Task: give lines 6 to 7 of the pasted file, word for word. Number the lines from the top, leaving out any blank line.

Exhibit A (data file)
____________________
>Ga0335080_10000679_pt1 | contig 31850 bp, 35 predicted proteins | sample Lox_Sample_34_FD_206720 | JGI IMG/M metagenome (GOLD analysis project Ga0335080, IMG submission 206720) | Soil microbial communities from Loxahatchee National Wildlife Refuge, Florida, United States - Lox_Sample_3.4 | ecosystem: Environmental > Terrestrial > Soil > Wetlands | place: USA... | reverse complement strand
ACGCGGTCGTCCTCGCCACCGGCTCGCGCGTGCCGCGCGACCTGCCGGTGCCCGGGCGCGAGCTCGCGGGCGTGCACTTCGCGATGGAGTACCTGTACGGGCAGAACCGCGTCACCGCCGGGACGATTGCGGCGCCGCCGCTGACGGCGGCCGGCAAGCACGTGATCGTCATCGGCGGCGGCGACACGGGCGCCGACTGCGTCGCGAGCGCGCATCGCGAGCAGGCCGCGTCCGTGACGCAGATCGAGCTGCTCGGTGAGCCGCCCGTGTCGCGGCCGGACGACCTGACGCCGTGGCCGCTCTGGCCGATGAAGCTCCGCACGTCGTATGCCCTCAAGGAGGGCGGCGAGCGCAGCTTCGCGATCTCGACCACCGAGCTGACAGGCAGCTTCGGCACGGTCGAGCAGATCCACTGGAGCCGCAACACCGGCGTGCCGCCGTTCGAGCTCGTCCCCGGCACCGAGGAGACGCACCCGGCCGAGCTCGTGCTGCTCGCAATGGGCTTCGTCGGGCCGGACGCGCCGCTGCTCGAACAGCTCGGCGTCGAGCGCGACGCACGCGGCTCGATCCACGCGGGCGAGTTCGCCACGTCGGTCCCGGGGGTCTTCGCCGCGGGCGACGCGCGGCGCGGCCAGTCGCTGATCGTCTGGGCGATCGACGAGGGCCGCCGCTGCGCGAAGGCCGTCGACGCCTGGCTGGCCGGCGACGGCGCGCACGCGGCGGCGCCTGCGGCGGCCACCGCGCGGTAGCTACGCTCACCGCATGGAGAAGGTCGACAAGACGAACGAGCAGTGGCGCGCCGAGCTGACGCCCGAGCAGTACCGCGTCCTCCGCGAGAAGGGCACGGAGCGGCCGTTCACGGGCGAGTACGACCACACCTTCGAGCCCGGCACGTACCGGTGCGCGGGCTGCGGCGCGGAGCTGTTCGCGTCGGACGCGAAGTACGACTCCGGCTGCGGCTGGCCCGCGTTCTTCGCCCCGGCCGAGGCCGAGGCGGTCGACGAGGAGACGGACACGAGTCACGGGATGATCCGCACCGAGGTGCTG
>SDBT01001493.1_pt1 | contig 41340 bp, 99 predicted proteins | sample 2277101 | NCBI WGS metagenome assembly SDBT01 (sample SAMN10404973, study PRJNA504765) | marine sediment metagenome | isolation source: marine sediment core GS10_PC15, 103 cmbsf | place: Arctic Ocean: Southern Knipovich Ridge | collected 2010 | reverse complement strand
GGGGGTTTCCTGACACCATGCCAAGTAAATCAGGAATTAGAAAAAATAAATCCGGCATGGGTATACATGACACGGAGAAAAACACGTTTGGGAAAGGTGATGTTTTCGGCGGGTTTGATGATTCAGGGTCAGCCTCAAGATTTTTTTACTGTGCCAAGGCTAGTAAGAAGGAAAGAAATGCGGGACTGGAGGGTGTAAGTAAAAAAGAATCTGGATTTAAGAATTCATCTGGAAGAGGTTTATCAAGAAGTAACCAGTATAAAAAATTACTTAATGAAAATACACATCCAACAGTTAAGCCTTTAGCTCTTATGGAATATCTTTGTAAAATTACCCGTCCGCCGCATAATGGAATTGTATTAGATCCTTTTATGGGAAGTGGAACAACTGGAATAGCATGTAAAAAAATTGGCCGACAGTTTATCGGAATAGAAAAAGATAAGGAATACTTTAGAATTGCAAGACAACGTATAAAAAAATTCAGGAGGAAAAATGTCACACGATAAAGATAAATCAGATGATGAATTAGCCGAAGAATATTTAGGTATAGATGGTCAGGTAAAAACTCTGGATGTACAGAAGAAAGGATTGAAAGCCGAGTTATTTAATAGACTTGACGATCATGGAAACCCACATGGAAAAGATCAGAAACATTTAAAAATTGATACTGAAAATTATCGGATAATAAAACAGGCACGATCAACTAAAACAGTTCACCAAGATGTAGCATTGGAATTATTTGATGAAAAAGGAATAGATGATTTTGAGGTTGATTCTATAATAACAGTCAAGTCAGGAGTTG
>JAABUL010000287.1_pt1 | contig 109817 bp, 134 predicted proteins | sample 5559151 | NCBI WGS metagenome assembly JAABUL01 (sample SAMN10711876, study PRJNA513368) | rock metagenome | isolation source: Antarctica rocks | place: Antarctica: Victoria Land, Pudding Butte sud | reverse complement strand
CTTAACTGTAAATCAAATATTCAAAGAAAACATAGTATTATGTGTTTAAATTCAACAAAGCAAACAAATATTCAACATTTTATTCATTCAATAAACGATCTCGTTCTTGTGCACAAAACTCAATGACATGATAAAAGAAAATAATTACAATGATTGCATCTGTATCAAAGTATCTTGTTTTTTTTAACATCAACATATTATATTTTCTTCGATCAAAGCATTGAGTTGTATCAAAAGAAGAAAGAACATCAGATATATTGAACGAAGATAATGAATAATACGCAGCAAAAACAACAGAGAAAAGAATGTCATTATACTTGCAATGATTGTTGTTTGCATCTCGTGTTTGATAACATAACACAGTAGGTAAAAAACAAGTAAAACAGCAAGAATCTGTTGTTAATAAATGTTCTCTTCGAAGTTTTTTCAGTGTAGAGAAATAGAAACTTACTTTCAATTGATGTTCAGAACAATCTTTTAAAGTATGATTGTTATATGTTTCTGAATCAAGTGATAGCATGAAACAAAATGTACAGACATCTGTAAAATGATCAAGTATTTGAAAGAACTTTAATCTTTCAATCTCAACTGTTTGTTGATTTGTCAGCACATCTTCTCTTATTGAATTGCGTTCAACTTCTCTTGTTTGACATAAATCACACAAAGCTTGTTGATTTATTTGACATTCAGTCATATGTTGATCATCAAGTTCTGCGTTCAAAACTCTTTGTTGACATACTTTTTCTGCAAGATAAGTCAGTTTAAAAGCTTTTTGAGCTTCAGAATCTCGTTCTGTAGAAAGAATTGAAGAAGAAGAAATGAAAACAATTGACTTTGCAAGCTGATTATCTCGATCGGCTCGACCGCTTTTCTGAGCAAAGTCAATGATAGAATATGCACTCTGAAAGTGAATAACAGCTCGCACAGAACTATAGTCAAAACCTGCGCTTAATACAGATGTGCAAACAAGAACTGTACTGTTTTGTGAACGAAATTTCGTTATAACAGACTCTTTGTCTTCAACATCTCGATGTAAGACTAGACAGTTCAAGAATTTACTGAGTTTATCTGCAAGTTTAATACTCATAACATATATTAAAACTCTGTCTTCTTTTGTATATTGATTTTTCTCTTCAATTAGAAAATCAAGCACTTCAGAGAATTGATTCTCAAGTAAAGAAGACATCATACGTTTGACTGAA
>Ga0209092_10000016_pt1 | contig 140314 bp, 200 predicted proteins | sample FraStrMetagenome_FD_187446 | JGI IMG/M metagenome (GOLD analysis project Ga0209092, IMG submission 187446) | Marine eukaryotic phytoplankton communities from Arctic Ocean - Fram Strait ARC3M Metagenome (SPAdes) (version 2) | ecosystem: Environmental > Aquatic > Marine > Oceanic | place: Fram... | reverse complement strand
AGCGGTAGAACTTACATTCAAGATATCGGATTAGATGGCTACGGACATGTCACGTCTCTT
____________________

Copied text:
CTTAACTGTAAATCAAATATTCAAAGAAAACATAGTATTATGTGTTTAAATTCAACAAAGCAAACAAATATTCAACATTTTATTCATTCAATAAACGATCTCGTTCTTGTGCACAAAACTCAATGACATGATAAAAGAAAATAATTACAATGATTGCATCTGTATCAAAGTATCTTGTTTTTTTTAACATCAACATATTATATTTTCTTCGATCAAAGCATTGAGTTGTATCAAAAGAAGAAAGAACATCAGATATATTGAACGAAGATAATGAATAATACGCAGCAAAAACAACAGAGAAAAGAATGTCATTATACTTGCAATGATTGTTGTTTGCATCTCGTGTTTGATAACATAACACAGTAGGTAAAAAACAAGTAAAACAGCAAGAATCTGTTGTTAATAAATGTTCTCTTCGAAGTTTTTTCAGTGTAGAGAAATAGAAACTTACTTTCAATTGATGTTCAGAACAATCTTTTAAAGTATGATTGTTATATGTTTCTGAATCAAGTGATAGCATGAAACAAAATGTACAGACATCTGTAAAATGATCAAGTATTTGAAAGAACTTTAATCTTTCAATCTCAACTGTTTGTTGATTTGTCAGCACATCTTCTCTTATTGAATTGCGTTCAACTTCTCTTGTTTGACATAAATCACACAAAGCTTGTTGATTTATTTGACATTCAGTCATATGTTGATCATCAAGTTCTGCGTTCAAAACTCTTTGTTGACATACTTTTTCTGCAAGATAAGTCAGTTTAAAAGCTTTTTGAGCTTCAGAATCTCGTTCTGTAGAAAGAATTGAAGAAGAAGAAATGAAAACAATTGACTTTGCAAGCTGATTATCTCGATCGGCTCGACCGCTTTTCTGAGCAAAGTCAATGATAGAATATGCACTCTGAAAGTGAATAACAGCTCGCACAGAACTATAGTCAAAACCTGCGCTTAATACAGATGTGCAAACAAGAACTGTACTGTTTTGTGAACGAAATTTCGTTATAACAGACTCTTTGTCTTCAACATCTCGATGTAAGACTAGACAGTTCAAGAATTTACTGAGTTTATCTGCAAGTTTAATACTCATAACATATATTAAAACTCTGTCTTCTTTTGTATATTGATTTTTCTCTTCAATTAGAAAATCAAGCACTTCAGAGAATTGATTCTCAAGTAAAGAAGACATCATACGTTTGACTGAA
>Ga0209092_10000016_pt1 | contig 140314 bp, 200 predicted proteins | sample FraStrMetagenome_FD_187446 | JGI IMG/M metagenome (GOLD analysis project Ga0209092, IMG submission 187446) | Marine eukaryotic phytoplankton communities from Arctic Ocean - Fram Strait ARC3M Metagenome (SPAdes) (version 2) | ecosystem: Environmental > Aquatic > Marine > Oceanic | place: Fram... | reverse complement strand